Potential Repercussions of a New Jersey DCPP Investigation
New Jersey DCPP Legal Ramifications
New Jersey’s Department of Children and Families (DCF) comprises several divisions established to provide resources to children and families. The Department of Child Protection and Permanency (DCPP) is one of those divisions. Its mission is to protect New Jersey residents and promote health, safety, and connection. This division of DCF is charged with investigations involving child abuse and neglect. They set up family resources and placement for the child if necessary. The State Central Registry offers a Child Abuse Hotline that is open 24 hours, 7 days a week and receives anonymous tips later investigated by field case workers. The DCPP services include parenting classes, foster care, substance abuse support, in-home services, and residential placement.
Potential Repercussions of DCPP Intervention
First, it is important to understand that the repercussions of a DCPP investigation depend on the findings of the specific case.
Worst Case Scenario
Four types of findings can result from a DCPP investigation. The most serious is a substantiated finding. It means that there is direct evidence as to the claims of child abuse or neglect. This result requires the parent or guardian to be placed in the Child Abuse Registry. This permanent record is referred to by employers and agencies where children, the elderly, or other vulnerable people are present. If a prospective employer must check the registry before hiring you and finds you registered, they cannot hire you. You are also excluded from the home care of a disabled relative, becoming a foster parent, or an adoptive parent.
Second-Most Serious Result
A finding of established signifies that through a preponderance of the evidence, it can be suggested that the child was abused or neglected. The parent or guardian is not placed in the Child Abuse Registry. Your records will be kept in their files and if you have several established cases, DCPP may change their findings to substantiated. If that occurs, the parent or guardian would be exposed to all the penalties a substantiated determination entails. Getting an established result isn’t as serious as a substantiated one, but it could still affect your employment opportunities and foster parenting.
Third Ranking Outcome
A finding of not established means there is no preponderance of evidence to infer that there is child abuse or neglect, but there is a possibility the child was hurt or endangered. DCPP keeps the file open, even while not actively investigating the case. There is no way to remove the file.
Best Case Scenario
When the investigation results in an unfounded determination, the evidence shows that the child was in no way harmed or neglected. One would consider finding complete relief and going back to life as usual, but a DCPP investigation can cause anxiety and stress for the whole family. Additionally, the claims, however unfounded in this category, are eligible for expungement after three years.
Potential Consequences of a DCPP Investigation
Immediate Temporary Removal
Depending on the allegations you are facing and the observations of DCPP investigators, they may decide to remove your child. because they believe there is imminent danger of harm. If they remove your child, DCPP officials must request a civil court proceeding to have the court confirm the removal within two business days. Thereafter, a judge makes a determination about whether child removal from your custody is warranted. You should be present at the hearing. DCPP can place your child with a family member (which is preferred) or with a temporary foster family. It is in your best interest to have legal representation during this process. Your attorney can present your case and may stop the removal of the child when you are permitted to offer your side.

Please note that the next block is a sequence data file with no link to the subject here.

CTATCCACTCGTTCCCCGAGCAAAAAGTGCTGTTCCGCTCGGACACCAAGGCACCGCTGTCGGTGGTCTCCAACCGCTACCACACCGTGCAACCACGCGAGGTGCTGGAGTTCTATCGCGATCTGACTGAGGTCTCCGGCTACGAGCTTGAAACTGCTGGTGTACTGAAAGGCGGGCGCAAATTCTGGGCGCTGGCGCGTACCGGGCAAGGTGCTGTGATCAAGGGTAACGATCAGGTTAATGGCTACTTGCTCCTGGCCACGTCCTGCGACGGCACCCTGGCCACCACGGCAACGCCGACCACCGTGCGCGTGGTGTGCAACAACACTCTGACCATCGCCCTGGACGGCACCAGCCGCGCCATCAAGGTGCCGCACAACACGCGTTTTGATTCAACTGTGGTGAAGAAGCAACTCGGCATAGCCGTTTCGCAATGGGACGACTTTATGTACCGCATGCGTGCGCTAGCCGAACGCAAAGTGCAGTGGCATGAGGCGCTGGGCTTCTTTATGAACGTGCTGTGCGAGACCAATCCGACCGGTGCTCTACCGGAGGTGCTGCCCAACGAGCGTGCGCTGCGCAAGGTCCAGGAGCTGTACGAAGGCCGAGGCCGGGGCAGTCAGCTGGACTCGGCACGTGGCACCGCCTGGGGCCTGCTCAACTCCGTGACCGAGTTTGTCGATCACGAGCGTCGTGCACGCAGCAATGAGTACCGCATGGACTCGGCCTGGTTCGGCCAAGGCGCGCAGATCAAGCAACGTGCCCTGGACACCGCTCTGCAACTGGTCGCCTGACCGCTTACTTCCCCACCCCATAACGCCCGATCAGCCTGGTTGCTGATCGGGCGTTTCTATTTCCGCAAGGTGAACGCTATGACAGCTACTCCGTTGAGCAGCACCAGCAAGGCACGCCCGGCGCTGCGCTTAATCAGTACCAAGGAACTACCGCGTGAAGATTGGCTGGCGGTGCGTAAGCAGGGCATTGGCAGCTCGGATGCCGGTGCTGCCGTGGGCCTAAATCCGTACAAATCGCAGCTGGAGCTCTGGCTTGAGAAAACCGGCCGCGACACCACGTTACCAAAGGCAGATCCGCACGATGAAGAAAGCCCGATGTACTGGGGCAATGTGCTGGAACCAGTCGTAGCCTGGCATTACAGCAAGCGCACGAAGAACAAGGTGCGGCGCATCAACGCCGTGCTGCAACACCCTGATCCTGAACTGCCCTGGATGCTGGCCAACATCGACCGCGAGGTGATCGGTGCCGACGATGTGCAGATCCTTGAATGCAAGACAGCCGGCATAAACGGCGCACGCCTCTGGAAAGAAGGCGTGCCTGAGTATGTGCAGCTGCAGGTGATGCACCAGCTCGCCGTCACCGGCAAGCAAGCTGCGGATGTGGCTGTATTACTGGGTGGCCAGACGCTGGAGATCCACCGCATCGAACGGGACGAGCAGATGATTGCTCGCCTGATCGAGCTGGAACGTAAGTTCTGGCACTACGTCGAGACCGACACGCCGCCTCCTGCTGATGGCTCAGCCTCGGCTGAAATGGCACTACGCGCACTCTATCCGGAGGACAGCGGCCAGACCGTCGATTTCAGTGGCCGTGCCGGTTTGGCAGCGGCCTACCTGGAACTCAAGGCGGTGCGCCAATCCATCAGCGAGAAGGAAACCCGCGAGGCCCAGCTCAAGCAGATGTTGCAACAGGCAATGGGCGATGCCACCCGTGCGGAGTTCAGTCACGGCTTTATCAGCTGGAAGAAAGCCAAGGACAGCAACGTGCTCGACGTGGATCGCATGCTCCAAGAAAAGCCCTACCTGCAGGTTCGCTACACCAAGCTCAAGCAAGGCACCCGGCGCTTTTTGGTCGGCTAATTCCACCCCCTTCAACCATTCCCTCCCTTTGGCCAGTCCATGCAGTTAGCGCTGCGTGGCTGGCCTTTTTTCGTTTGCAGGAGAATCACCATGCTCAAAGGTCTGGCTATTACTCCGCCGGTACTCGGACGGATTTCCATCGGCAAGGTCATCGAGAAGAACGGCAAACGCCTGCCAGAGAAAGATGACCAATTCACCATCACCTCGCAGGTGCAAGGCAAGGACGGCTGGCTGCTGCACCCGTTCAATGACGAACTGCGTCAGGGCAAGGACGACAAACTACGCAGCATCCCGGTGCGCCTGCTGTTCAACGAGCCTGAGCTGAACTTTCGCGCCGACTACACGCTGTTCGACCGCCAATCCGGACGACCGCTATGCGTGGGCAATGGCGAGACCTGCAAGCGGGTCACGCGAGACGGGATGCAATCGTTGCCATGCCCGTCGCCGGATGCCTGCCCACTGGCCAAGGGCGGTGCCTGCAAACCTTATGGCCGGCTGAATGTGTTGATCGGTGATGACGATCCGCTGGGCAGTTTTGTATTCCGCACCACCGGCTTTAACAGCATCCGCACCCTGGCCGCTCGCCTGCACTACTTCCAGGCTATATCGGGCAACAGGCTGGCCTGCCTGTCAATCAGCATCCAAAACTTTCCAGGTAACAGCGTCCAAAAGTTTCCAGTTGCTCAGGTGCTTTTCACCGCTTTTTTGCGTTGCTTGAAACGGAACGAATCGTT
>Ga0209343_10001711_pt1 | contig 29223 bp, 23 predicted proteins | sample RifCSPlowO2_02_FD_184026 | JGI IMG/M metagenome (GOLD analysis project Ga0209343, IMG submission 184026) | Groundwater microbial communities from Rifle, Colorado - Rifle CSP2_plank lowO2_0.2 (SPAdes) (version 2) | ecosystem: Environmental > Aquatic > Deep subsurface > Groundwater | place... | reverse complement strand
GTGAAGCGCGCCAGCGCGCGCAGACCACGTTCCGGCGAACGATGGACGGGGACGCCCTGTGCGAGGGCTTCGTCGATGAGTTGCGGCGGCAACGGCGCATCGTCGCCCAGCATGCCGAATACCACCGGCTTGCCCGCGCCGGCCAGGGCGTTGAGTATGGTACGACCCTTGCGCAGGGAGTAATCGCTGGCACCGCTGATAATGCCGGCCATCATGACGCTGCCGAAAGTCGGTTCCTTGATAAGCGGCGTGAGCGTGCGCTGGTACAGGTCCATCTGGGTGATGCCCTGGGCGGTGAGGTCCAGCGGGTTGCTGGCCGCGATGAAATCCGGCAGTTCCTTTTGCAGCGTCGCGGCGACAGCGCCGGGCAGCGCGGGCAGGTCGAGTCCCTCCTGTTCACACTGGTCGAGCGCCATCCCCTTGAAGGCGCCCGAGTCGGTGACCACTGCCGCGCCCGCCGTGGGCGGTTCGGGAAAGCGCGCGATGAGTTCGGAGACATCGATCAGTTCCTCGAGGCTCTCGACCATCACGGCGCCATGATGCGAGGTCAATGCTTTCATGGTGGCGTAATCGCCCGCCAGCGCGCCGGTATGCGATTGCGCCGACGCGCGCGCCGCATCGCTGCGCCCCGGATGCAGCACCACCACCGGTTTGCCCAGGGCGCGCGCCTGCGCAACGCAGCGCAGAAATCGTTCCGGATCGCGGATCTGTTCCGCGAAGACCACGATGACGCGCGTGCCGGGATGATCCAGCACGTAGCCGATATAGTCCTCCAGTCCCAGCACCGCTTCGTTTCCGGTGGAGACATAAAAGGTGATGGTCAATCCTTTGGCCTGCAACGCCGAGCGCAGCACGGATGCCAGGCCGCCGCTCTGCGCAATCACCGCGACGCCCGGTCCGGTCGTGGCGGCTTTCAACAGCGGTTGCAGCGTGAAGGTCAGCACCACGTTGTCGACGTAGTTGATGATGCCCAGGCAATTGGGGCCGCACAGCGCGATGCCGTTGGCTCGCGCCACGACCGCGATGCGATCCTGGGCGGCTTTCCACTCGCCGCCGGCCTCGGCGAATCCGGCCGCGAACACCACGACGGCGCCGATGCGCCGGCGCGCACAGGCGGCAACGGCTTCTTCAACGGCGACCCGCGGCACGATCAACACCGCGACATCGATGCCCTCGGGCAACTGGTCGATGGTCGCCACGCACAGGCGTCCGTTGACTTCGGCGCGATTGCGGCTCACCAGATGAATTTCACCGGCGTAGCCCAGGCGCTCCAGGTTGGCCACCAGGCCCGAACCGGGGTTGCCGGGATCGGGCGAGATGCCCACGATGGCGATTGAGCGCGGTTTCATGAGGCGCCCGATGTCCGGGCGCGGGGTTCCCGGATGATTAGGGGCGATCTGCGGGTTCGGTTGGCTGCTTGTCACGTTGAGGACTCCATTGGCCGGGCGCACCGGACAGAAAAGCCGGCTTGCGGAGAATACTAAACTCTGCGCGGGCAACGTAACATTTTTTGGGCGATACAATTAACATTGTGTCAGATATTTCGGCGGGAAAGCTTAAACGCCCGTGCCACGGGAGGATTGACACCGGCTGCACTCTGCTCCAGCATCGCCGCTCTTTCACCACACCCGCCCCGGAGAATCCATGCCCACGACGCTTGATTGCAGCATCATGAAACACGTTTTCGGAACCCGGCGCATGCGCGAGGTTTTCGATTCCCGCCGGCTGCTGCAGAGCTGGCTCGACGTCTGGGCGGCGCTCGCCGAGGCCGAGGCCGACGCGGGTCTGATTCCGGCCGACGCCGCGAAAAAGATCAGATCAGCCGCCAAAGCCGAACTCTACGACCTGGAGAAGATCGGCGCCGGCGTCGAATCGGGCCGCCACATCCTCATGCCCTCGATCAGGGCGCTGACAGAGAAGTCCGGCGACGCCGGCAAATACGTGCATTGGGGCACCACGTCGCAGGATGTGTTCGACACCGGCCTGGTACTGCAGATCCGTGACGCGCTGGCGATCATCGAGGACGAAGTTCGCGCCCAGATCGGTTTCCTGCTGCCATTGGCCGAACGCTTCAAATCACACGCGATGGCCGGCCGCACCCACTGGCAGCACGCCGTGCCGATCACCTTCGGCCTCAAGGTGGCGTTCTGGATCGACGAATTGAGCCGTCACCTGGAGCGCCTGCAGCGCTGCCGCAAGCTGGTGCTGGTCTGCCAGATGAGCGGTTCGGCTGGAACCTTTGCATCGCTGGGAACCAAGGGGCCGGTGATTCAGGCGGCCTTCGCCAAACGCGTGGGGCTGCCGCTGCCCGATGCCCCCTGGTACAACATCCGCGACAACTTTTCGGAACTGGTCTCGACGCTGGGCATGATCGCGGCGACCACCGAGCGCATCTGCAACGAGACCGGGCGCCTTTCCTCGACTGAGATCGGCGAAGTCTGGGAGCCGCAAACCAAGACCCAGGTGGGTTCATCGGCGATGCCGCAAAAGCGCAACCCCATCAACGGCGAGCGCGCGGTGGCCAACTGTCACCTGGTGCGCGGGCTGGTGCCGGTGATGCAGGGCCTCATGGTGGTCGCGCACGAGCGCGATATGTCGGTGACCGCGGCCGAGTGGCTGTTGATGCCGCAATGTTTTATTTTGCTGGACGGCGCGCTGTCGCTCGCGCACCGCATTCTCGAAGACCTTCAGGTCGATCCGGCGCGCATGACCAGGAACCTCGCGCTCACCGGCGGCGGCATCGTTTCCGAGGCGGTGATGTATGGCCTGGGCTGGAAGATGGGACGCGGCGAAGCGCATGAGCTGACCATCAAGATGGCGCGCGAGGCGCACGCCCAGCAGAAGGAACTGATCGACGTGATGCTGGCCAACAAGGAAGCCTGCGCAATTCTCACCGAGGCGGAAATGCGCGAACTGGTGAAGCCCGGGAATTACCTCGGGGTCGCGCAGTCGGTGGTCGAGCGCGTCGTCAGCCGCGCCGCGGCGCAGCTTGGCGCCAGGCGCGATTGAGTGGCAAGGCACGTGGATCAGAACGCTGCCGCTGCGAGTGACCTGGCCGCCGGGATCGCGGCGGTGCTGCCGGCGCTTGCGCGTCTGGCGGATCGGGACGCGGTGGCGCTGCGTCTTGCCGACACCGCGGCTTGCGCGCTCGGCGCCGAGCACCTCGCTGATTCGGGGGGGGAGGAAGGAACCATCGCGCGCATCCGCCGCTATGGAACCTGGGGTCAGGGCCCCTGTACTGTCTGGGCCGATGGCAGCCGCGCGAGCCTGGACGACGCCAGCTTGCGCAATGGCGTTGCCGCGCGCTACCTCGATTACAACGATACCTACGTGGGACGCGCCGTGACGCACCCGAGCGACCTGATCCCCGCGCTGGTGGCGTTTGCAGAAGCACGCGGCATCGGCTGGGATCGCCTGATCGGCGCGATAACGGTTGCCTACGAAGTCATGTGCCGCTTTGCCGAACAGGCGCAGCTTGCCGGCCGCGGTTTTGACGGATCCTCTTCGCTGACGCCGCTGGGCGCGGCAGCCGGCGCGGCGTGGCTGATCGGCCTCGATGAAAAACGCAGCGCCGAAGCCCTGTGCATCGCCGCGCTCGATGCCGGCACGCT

When DCPP identifies child abuse or neglect, the first stage is a Title 9 filing. DCPP must demonstrate by a preponderance of evidence that you committed child abuse or neglect and a Family Division judge must agree. It is imperative to have a skilled DCPP lawyer on your side to dispute these allegations.
Supervised Parenting Time
If your child is removed from custody, you will probably have restrictions regarding when you can contact them. Supervised visits are a way for DCPP to allow you to continue to see your child but in a controlled environment. The supervisor may be a family member, foster care provider, or case worker. During these sessions, it is of utmost importance that you arrive on time and interact with your child.
Counseling and Classes
DCPP may recommend that you receive counseling or attend parenting classes (or both) to have your child returned to your home. You may suggest to the court to take parenting classes voluntarily. Receiving therapy for anger issues, depression, and substance abuse, as well as courses in nutrition and family relationships, could shorten the time you and your child are apart.
Removal For Placement
If the allegations against you are substantiated, what was a temporary placement could be exchanged for long-term or permanent placement. Removal for placement is a potential consequence of this finding. The child may be placed with a family member who is qualified and committed to caring for them long-term. If no family members are available, a foster care agency will assign a family to the child. The foster care agency may require payment on your part as they must pay the foster family for your child’s care.